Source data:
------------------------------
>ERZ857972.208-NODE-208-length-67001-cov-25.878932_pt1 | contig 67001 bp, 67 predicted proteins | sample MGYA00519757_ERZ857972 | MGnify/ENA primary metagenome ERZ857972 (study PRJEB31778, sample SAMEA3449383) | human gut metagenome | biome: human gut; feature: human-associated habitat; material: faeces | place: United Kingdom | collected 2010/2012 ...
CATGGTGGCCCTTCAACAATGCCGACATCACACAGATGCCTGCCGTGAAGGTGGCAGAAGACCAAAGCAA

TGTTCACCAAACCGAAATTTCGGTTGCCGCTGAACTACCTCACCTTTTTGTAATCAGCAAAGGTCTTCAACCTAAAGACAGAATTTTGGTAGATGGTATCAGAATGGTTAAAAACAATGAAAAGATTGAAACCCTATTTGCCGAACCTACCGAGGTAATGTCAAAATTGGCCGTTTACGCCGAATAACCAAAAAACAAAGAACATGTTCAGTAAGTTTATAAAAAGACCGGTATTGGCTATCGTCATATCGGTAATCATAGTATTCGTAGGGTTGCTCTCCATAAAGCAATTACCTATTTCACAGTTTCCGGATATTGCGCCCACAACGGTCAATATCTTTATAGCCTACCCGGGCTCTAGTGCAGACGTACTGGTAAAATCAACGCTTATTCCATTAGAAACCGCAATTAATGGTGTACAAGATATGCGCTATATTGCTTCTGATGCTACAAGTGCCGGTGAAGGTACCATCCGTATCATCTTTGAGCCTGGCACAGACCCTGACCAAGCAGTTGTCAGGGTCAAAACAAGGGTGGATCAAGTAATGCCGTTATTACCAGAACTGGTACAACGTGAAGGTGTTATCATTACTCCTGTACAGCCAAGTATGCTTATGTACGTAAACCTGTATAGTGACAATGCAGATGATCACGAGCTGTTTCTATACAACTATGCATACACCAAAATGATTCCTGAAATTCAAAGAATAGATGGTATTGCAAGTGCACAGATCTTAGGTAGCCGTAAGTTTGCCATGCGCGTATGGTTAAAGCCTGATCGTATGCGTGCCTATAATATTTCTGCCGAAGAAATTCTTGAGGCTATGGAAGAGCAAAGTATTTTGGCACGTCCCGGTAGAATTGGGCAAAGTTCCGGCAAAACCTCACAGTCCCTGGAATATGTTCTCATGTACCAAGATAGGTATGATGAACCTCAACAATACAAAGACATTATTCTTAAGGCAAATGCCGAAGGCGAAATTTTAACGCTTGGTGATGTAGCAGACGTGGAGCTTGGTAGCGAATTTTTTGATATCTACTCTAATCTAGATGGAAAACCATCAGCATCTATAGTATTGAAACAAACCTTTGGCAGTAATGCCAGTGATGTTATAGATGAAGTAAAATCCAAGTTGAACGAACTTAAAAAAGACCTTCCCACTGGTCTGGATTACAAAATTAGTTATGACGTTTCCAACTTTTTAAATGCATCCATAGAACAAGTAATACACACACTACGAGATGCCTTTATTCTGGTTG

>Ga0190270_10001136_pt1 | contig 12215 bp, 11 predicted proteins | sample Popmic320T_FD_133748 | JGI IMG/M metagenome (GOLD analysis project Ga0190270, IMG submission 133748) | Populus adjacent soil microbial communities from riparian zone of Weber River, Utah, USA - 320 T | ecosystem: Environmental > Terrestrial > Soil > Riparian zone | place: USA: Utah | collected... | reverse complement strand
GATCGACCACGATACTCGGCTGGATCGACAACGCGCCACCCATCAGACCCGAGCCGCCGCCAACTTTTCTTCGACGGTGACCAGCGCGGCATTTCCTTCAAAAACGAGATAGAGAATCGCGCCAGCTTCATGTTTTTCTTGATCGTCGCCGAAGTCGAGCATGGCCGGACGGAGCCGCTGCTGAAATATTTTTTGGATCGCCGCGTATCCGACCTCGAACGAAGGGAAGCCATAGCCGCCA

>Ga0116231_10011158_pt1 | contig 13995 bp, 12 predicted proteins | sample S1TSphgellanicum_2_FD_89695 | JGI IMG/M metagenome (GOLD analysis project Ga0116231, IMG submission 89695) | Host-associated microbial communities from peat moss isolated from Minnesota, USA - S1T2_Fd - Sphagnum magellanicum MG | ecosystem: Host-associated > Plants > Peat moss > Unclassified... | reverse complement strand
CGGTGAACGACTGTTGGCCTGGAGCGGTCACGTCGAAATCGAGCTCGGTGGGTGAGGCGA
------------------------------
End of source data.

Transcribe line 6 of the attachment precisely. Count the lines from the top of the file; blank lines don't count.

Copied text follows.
>Ga0116231_10011158_pt1 | contig 13995 bp, 12 predicted proteins | sample S1TSphgellanicum_2_FD_89695 | JGI IMG/M metagenome (GOLD analysis project Ga0116231, IMG submission 89695) | Host-associated microbial communities from peat moss isolated from Minnesota, USA - S1T2_Fd - Sphagnum magellanicum MG | ecosystem: Host-associated > Plants > Peat moss > Unclassified... | reverse complement strand